FTC to ‘Great Recession Consumer’ Marketers: Sell at Your Own Peril

As I wrote last month, the financial consequences for DR marketers becoming Federal Trade Commission (FTC) defendants have never been more dire. This is doubly true for DR marketers of financial services to the “Great Recession Consumer,” reeling from the economic fallout and in need of quick financial help. And it is true for them no matter how FTC-compliant they are. If you are offering payday loans, government grants, Internet make-money programs or other financial products, understand you’re sporting a big bulls-eye on your chest, even if the facts show you’ve done nothing wrong.

The FTC most recently drove this point home in a pending federal court action against a payday loan referral service provider. (Disclosure: the author is defense counsel in the case) At issue is not the payday referral service itself, which in fact helped hundreds of thousands of consumers get loans, but the upsell of discount buying programs offering substantial savings on food, medical, long-distance , gas and other necessities. On the basis not of the upsell disclosures themselves, but some unverified complaints, the FTC went to court without notice to defendants and got a judge to issue a temporary restraining order and asset freeze against the business and its owners and install a receiver. Defendants are fighting back, but irreparable damage already has been done to the business, its owners, their employees and customers.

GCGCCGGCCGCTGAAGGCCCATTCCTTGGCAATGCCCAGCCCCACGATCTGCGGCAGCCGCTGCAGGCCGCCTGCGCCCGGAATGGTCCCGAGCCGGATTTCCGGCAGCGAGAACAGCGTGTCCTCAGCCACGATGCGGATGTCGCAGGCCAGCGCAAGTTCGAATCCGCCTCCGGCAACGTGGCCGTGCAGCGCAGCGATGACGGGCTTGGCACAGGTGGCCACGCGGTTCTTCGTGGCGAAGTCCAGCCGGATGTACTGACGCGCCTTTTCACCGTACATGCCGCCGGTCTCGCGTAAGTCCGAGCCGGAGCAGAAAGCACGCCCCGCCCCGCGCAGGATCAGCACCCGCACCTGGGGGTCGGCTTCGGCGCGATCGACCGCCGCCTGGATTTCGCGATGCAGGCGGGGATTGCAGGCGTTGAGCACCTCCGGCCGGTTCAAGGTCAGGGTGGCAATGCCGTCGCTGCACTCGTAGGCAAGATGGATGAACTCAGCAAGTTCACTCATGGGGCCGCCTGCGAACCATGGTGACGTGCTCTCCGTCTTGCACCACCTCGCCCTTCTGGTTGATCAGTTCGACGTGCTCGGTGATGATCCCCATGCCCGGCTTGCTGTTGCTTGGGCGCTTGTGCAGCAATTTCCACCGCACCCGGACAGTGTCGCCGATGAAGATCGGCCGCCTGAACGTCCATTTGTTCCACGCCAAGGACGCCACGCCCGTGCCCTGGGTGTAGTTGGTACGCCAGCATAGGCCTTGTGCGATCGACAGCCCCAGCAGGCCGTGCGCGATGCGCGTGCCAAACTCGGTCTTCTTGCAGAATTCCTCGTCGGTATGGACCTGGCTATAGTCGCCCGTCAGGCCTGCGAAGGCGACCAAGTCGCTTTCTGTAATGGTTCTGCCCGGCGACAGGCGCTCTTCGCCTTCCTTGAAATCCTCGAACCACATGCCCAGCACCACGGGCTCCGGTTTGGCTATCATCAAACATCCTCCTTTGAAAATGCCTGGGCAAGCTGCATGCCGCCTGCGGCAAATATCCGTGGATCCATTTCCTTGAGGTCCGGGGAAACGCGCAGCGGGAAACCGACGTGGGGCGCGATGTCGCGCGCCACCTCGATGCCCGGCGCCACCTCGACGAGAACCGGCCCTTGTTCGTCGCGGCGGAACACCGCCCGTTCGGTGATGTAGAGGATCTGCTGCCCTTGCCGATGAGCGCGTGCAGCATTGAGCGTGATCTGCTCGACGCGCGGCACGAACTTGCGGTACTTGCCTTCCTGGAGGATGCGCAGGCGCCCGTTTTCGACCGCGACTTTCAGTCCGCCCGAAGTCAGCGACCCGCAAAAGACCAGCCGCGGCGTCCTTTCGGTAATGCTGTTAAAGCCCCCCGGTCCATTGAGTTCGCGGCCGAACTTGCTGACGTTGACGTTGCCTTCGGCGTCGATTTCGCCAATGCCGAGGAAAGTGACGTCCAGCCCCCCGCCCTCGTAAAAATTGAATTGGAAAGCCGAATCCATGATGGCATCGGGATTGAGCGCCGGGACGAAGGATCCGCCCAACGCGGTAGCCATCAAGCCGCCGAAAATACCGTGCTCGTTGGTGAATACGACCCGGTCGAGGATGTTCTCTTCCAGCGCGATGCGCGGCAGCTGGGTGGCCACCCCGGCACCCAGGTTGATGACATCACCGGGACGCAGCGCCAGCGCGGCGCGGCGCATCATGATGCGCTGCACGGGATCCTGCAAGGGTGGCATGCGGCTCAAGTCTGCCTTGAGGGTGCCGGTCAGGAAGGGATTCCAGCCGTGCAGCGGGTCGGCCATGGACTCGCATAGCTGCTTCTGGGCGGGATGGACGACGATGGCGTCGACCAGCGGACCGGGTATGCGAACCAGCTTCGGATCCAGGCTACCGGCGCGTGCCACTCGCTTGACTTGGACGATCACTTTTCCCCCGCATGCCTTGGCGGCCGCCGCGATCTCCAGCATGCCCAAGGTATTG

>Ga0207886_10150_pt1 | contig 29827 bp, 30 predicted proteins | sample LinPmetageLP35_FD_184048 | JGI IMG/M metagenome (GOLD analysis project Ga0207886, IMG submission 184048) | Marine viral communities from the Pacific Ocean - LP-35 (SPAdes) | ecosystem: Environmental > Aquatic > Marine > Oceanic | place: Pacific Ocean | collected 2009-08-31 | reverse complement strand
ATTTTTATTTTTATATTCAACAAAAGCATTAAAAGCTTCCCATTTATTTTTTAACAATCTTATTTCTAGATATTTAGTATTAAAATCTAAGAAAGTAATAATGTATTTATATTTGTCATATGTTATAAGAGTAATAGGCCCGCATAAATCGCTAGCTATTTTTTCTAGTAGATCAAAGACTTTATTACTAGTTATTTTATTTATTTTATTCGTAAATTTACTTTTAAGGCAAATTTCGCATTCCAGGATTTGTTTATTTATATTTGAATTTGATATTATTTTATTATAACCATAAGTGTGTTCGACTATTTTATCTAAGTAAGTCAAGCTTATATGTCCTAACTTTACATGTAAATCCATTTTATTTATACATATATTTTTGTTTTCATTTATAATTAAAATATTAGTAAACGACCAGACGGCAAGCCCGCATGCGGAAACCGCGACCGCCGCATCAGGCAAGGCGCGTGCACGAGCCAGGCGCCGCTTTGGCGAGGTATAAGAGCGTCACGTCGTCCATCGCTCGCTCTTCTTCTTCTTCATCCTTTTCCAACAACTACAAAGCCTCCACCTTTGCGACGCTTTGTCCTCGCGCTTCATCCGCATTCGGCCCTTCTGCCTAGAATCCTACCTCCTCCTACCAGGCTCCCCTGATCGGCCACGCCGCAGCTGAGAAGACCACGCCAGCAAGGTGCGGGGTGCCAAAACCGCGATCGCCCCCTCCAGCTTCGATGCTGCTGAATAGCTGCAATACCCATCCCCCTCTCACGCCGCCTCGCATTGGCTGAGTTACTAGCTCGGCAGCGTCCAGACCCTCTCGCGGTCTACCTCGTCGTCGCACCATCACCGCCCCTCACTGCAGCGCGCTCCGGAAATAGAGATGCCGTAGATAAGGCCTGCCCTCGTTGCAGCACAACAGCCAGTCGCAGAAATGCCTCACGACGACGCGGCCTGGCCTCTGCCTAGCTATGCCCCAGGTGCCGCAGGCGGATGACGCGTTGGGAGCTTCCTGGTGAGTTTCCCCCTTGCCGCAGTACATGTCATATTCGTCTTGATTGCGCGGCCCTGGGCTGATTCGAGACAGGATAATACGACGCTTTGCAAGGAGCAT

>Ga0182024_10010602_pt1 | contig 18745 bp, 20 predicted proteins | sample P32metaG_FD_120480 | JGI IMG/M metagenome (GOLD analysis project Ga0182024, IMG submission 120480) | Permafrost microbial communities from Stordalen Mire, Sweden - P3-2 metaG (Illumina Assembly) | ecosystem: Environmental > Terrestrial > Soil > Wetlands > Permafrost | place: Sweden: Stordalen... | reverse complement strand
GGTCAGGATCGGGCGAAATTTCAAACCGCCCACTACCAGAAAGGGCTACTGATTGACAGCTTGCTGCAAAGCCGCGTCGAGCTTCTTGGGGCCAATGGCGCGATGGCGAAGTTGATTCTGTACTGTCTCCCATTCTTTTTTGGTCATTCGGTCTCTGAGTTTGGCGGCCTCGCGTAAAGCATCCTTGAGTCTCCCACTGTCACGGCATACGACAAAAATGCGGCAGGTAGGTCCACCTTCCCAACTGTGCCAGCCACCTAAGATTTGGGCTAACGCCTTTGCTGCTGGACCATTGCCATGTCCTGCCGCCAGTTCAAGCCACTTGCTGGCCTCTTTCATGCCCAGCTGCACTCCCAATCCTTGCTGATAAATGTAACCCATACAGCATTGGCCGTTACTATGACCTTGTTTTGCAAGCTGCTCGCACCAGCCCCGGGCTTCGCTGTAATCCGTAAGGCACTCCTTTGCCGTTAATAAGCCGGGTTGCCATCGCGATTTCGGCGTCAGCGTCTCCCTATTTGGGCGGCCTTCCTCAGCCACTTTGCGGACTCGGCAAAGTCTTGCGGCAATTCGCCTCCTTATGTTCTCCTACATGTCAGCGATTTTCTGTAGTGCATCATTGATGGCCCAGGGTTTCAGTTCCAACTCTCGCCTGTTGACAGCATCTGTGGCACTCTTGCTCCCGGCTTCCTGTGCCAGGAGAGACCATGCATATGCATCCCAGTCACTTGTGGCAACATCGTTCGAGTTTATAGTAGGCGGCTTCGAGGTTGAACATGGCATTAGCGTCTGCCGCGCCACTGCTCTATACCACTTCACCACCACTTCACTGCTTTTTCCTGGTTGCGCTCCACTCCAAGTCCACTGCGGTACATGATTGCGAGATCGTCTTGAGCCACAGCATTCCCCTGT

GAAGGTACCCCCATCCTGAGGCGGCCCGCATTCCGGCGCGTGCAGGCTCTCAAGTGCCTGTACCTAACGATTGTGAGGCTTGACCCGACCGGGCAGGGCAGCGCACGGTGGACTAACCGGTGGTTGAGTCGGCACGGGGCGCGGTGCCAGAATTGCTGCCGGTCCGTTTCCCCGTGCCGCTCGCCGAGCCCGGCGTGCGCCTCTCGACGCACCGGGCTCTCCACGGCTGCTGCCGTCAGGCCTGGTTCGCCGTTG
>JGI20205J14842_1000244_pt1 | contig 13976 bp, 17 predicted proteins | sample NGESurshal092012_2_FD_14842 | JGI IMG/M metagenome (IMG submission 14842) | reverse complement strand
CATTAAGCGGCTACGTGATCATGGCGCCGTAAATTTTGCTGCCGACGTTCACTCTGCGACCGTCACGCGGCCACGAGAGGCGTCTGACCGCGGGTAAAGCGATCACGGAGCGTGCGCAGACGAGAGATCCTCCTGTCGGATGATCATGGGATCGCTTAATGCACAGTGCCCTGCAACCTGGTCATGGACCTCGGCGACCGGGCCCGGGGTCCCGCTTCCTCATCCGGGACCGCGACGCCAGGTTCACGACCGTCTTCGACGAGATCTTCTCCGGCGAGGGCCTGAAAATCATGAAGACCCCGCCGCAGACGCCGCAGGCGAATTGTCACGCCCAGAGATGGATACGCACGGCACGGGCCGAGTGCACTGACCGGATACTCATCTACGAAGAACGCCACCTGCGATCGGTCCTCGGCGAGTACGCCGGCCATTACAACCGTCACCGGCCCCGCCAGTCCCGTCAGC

Irreparable damage that is unjustified could have been avoided if only the FTC had taken care to look at the facts first, and distinguished these marketers from the true frauds that do prey on financially vulnerable consumers. But the FTC has decided to condemn the direct response payday industry as a whole.

As usual, the FTC sued on the basis merely of some consumer complaints, without careful examination of the upsell disclosures themselves. The reported complaints were from 0.0004 percent of all customers. That’s one of every 2,300 consumers! The disclosures themselves were clear, prominent and unavoidable, in full compliance with FTC online disclosure guidelines – a fact not contested by the FTC.

Defendants retained FTC compliance counsel early on, followed their advice, and obtained strong compliance opinion letters from three advertising lawyers, including two FTC veterans, who concluded the disclosures were “more than adequate” to meet FTC requirements.

None of this mattered to the FTC. It barreled ahead anyway, shutting down a legitimate marketer that was offering valuable and appreciated services to thousands of financially distressed Americans, and wreaking financial havoc upon its owners and their families.

The point here is not to lament that the FTC made a bad mistake and unfairly wronged compliant marketers. The point is to send a warning out to DR marketers selling financial services to the “Great Recession Consumer” that the FTC presumptively views you as a law violator and will not hesitate to hammer you should it have the chance.

Last month, I wrote that the best way not to be ruined by the FTC is to “give it no excuse to ruin you at all.” It turns out the FTC doesn’t need an excuse. In this hostile regulatory climate, beware.

Talking about Direct Response, FTC, Online Marketing

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